With tariff wars looming, Britain needs to look to its own industrial needs for steel…
World raw steel production capacity far exceeds current demand. That’s the background against which the USA has imposed tariffs on imported steel. But Britain has quite different interests from the EU in responding to that development.
Most of the increase in steel production capacity since 2000 has been in China, which is currently responsible for around half of world production (see related feature box Too much of a good thing?). The result has been a flood of underpriced steel and closures in producing countries.
Members of the G20, comprising the largest industrialised and developing nations, agreed a deal in November 2017 intended to address the implications for their home industries. This mainly focused on China. The EU is the largest open market for steel in the world, so is vulnerable to increased imports in response to tariffs elsewhere.
The USA imposed 25 per cent import tariffs on steel imports this March (and also a lower tariff on aluminium). This may undermine the 2017 agreement, but is not a straightforward response to that or necessarily directed solely at China.
Temporary exemption was granted to the EU and others. Brazil is the second highest exporter to the US, providing 13 per cent of its imports. But like South Korea, Australia and Argentina, it has now been permanently exempted from the tariff.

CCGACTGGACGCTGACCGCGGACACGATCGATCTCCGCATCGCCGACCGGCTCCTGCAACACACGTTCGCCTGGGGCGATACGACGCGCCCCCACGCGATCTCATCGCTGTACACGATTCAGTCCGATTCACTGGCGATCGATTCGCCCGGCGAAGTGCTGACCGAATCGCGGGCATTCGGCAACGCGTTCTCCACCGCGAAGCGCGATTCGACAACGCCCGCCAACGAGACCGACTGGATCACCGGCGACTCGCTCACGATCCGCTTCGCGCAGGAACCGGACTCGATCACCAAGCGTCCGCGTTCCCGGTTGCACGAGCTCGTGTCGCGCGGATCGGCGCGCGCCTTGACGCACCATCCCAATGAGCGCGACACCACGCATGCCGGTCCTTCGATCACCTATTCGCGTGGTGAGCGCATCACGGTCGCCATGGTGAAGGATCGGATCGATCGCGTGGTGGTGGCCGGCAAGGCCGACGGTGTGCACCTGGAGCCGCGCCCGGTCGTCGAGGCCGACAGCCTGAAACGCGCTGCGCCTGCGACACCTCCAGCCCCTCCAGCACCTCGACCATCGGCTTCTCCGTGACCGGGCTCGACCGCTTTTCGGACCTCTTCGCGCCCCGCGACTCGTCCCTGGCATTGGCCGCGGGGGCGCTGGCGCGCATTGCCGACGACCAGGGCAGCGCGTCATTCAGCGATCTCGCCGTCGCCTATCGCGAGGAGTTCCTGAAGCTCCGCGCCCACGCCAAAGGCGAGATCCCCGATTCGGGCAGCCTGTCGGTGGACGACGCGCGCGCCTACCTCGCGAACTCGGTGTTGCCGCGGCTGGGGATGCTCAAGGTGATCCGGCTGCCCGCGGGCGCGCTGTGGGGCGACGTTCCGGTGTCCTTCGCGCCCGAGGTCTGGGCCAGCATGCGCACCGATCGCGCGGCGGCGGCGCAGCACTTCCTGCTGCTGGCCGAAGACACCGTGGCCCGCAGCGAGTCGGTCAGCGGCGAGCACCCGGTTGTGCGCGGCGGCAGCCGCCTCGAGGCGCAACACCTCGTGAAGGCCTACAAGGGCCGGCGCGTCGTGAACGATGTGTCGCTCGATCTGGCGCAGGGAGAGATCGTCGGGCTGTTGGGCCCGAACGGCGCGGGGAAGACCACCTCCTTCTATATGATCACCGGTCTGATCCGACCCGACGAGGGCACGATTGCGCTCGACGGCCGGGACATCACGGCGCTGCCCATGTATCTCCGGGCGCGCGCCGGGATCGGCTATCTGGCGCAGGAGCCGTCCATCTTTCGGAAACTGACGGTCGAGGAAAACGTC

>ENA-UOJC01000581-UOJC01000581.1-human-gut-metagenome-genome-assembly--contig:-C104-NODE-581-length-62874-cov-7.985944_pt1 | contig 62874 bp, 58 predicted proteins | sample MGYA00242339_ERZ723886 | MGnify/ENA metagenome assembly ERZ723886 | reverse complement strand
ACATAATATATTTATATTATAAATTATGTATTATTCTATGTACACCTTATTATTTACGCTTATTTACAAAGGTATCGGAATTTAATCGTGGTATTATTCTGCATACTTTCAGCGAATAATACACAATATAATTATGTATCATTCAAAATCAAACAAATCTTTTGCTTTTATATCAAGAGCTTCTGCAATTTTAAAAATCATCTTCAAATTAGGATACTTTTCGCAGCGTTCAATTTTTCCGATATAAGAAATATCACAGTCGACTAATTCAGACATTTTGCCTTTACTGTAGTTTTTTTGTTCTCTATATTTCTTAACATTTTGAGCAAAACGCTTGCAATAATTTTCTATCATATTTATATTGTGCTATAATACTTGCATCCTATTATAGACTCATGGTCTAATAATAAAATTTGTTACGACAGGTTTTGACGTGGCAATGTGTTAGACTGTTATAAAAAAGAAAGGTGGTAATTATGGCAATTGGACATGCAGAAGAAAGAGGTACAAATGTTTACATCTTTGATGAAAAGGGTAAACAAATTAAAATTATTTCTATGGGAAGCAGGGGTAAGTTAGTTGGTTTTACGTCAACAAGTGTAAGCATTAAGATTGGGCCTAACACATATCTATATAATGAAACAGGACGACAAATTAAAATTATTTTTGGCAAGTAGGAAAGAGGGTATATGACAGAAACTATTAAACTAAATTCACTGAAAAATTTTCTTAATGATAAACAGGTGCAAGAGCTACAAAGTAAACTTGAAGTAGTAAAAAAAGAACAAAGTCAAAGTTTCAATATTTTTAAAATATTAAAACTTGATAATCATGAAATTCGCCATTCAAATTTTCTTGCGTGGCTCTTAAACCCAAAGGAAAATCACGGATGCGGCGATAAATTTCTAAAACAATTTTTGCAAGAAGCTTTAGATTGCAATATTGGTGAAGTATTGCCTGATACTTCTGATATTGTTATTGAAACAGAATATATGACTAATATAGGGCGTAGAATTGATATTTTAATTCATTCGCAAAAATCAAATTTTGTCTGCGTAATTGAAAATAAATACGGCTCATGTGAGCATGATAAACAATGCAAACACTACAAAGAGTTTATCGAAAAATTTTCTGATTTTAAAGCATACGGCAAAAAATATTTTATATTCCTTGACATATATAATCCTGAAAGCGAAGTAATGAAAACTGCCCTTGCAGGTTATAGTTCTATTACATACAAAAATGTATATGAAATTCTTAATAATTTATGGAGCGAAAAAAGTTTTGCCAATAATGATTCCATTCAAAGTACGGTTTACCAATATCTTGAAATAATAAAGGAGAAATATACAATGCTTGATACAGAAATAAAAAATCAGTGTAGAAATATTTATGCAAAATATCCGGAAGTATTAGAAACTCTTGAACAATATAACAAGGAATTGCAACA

Tariffs were imposed on imports from the EU from 1 June. They also applied to Canada (responsible for 16 per cent of imports) and Mexico (9 per cent) after both declined to agree to changes in the NAFTA trade agreement with the US.
Britain exports around 350,000 tons of steel a year to the US. That’s less than 7 per cent of our total annual production, and worth around £350 million. This is mostly made up of specialised products, not currently available from US steelmakers. EU exports to the US, on the other hand, are valued at around £6 billion a year and comprise an inventory that US steelmakers could easily replicate.
There are also signs that imports into the EU from Turkey, which is subject to US tariffs, are increasing. These are competing with German and other steel producers in the EU, but generally not with British products.
The response of steel unions (GMB, Unite and Community) to the US tariffs rightly attributed problems in the industry to overcapacity, but ignored the role of the EU and the opportunities that Brexit offers to make our own trade deals.
‘Steel unions have ignored the role of the EU and the opportunities that Brexit offers.’
Britain needs to look to its own industrial needs for steel as well as to the future for our production. Import controls for the basic raw material, rebar, used as precursor for specialist steel production required in all aspects of engineering and construction, is a positive step forward but one that needs to be extended. Most of Britain’s imports come from EU member states, Germany in particular.